By Yohane Chideya, Justice Munthali and Mwiinga Mulube

Malnutrition is a major burden on the Zambian health care system and contributes to compromised human capital. The challenge is a manifestation of multiple causes, such as inadequate food intake, inadequate childcare practices, poverty, and poor education system.

According to the 2018 Zambia Demographic and Health Survey (DHS) findings, Zambia is still grappling with high cases of malnutrition, i.e., 35% of children under five years are very short compared to their height and 5% are very thin- depicting both short- and long-term malnutrition problems.
In terms of micronutrient deficiencies, prevalence of anemia in children aged 6-59 months is 58% and one-third (31%) of women of reproductive age (WRA) 15-49 are also anemic. Anemia is usually linked to iron deficiency.

Following these revelations, several interventions have been employed in all spheres to unravel the challenges, including supporting home-grown nutrient-rich crops, such as biofortified beans and championing consumption of nutritious foods.

The agro-food processing industry is still in its infancy in Zambia, owing to limited access to capital, lack of processing equipment, poor quality grain, lack of customer awareness of bean processed products. However, different local processors continue to leave no stone unturned in their quest to provide every Zambian with locally produced affordable nutritional foods.

Figure 1: Mark’s Dehydrated Beans can contribute to malnutrition fight

For instance, since its establishment in 2017, Trinity Super Nutrition (TSN) has been making strides in contributing towards better nutrition and health amongst Zambians through high-nutrient foods processing that are staples in local diets, such as legumes and cereals.

As a well-established and vibrant processing company of foods from beans – one of the most common legumes – TSN has also been a driver for bean seed and grain production.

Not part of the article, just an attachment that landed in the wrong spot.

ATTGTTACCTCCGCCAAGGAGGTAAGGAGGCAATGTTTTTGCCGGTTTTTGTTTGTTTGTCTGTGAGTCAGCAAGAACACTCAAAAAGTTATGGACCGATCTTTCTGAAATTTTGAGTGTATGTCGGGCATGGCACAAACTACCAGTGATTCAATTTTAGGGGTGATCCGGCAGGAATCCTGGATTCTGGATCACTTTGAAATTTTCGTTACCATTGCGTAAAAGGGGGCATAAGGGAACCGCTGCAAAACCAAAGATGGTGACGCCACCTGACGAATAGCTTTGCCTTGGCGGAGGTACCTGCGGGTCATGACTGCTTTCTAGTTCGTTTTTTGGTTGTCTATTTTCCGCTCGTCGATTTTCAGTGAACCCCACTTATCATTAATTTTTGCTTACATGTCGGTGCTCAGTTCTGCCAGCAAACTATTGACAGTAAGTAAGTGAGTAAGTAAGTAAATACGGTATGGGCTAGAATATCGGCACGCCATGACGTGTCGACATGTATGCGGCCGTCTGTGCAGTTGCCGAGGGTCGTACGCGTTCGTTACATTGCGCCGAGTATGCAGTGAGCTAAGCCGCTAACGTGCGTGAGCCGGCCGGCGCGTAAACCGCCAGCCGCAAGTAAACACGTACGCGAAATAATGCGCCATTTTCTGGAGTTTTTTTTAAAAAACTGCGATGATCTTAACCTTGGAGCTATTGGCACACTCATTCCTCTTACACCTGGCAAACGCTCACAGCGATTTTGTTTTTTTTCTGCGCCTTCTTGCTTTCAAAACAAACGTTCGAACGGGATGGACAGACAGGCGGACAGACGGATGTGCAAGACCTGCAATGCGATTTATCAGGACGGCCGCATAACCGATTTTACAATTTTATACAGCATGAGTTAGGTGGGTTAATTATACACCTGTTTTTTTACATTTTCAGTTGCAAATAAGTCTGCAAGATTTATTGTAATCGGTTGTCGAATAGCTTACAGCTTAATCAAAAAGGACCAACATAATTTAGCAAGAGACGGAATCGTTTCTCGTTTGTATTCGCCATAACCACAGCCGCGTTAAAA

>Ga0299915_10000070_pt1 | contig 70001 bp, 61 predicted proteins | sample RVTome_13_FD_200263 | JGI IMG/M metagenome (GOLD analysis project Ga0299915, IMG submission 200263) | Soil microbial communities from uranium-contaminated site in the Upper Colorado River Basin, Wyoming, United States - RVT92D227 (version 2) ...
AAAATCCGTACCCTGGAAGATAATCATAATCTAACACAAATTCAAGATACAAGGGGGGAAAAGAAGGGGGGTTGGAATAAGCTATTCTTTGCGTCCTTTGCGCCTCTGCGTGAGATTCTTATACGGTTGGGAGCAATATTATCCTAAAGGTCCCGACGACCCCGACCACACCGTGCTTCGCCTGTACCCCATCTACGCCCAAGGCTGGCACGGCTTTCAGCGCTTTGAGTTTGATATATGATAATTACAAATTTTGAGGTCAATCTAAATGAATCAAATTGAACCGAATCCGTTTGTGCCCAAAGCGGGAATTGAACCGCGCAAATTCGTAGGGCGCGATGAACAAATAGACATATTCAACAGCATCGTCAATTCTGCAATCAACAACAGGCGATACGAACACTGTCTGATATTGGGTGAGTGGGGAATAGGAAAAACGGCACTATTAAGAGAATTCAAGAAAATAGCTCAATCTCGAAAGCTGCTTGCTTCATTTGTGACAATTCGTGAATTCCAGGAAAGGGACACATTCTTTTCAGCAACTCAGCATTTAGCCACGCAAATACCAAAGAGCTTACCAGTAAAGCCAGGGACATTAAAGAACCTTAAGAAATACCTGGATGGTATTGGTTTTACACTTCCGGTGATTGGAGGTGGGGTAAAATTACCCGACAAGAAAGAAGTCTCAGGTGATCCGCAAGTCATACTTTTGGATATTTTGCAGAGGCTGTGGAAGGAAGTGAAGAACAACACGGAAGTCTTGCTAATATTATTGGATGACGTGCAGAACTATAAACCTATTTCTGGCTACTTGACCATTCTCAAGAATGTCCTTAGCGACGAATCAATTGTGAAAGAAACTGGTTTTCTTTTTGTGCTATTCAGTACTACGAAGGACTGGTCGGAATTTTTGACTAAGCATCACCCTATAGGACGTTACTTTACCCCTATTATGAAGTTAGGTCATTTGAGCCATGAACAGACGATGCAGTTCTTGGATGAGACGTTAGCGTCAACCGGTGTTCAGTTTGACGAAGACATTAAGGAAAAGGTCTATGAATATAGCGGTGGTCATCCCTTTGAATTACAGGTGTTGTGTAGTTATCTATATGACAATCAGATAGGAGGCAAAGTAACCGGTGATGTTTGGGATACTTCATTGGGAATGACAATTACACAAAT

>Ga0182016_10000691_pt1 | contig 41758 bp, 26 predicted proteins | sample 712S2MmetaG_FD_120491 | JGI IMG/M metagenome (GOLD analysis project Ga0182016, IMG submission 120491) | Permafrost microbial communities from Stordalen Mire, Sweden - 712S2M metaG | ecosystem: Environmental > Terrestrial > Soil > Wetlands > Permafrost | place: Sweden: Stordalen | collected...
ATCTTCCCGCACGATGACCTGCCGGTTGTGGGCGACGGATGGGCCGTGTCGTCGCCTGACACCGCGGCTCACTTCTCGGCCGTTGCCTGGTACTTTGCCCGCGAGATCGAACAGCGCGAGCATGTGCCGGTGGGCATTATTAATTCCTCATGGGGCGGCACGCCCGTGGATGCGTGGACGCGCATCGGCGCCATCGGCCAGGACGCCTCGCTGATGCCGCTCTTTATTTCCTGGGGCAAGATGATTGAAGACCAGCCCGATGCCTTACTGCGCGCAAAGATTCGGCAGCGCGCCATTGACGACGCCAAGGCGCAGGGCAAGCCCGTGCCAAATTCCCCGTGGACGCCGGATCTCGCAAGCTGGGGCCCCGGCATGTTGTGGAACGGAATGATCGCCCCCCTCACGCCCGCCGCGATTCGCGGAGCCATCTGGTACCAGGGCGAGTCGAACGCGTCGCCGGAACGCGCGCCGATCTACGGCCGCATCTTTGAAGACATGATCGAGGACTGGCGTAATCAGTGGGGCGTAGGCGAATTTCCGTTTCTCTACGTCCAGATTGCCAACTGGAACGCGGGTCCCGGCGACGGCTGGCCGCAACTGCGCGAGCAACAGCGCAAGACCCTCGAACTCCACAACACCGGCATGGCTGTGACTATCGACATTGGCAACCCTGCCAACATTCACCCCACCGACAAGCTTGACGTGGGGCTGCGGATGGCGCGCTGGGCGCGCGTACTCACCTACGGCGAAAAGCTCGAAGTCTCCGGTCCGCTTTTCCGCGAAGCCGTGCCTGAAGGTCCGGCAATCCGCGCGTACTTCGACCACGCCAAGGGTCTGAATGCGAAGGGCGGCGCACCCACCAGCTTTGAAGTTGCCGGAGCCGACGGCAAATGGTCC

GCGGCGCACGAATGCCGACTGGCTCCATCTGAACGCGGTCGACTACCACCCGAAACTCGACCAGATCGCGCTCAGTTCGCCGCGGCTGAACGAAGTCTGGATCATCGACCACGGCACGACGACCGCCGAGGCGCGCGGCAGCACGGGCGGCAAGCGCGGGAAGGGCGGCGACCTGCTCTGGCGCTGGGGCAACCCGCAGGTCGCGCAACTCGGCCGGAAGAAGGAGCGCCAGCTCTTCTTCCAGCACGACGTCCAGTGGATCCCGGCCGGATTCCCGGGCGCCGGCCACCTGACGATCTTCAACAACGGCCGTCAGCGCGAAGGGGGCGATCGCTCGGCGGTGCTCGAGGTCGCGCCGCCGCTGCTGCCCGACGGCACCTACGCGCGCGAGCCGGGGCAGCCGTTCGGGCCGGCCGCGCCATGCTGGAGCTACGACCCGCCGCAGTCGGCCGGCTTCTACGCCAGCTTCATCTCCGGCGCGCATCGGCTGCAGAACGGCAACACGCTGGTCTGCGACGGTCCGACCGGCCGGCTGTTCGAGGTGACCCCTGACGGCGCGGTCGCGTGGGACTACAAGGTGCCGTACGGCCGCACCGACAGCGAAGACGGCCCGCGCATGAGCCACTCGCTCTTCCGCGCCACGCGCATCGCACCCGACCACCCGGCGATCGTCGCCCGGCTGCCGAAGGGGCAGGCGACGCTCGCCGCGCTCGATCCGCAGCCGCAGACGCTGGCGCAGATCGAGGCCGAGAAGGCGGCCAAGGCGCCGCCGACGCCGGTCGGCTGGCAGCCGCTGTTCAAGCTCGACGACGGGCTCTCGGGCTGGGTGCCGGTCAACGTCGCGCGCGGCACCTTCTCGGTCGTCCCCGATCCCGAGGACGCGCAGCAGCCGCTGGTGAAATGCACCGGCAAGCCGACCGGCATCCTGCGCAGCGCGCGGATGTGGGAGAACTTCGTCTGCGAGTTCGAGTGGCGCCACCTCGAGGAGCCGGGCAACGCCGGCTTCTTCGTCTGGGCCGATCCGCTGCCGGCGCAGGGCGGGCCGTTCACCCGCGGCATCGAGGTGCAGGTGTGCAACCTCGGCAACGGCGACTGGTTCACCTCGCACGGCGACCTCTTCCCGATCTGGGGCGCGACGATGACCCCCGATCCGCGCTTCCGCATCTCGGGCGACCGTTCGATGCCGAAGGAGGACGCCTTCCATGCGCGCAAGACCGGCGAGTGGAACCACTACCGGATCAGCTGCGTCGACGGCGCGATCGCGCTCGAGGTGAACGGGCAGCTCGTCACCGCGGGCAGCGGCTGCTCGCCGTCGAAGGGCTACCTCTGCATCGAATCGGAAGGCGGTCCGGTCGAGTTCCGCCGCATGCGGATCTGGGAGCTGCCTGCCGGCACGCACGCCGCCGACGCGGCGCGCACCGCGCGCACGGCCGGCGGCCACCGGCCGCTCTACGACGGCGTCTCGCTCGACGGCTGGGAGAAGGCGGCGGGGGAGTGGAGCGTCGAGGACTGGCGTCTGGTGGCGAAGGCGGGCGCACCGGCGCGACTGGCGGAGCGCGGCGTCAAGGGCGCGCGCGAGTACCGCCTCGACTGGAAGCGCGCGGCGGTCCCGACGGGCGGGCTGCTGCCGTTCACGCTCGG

ZARI and Alliance’s intervention

Zambia Agricultural Research Institute (ZARI) and the Alliance of Bioversity International and CIAT have over the years worked closely with TSN to promote the development of the processing industry in Zambia, notably, through the project titled “Improving incomes and nutrition security through development and commercialization of consumer preferred processed legume-based products in Malawi and Zambia”.
This project, which was made possible through support provided by the U.S. Agency for International Development (USAID) under the Feed the Future Innovation Lab for Legume Systems Research, took the market-oriented and private sector-led approaches to improve nutrition and catalyze commercialization for Zambia processors, including TSN.

This was upon realization that the processing industry is very cardinal in the establishment of a self-sustaining bean value chain. As different studies indicate, agro-processors once established, have potential to create a demand pool for both seed and grain. For this reason, the Lusaka-based company chose to direct its energy towards processing of pre-cooked dehydrated beans, which takes consumers less than 20 minutes to prepare.

A 2022 rapid market assessment survey for bean-based products in Zambia identified available inefficiencies in the bean-based food products, as well as challenges that the processors face. Among the challenges identified, were high cost of inputs, including bean grain; poor product packaging and labelling; low product quality; lack of processing equipment; low product awareness by consumers and limited access to capital. Despite product optimization efforts, the small-scale company was still grappling with myriad of challenges, which affected processing quality and efficiency.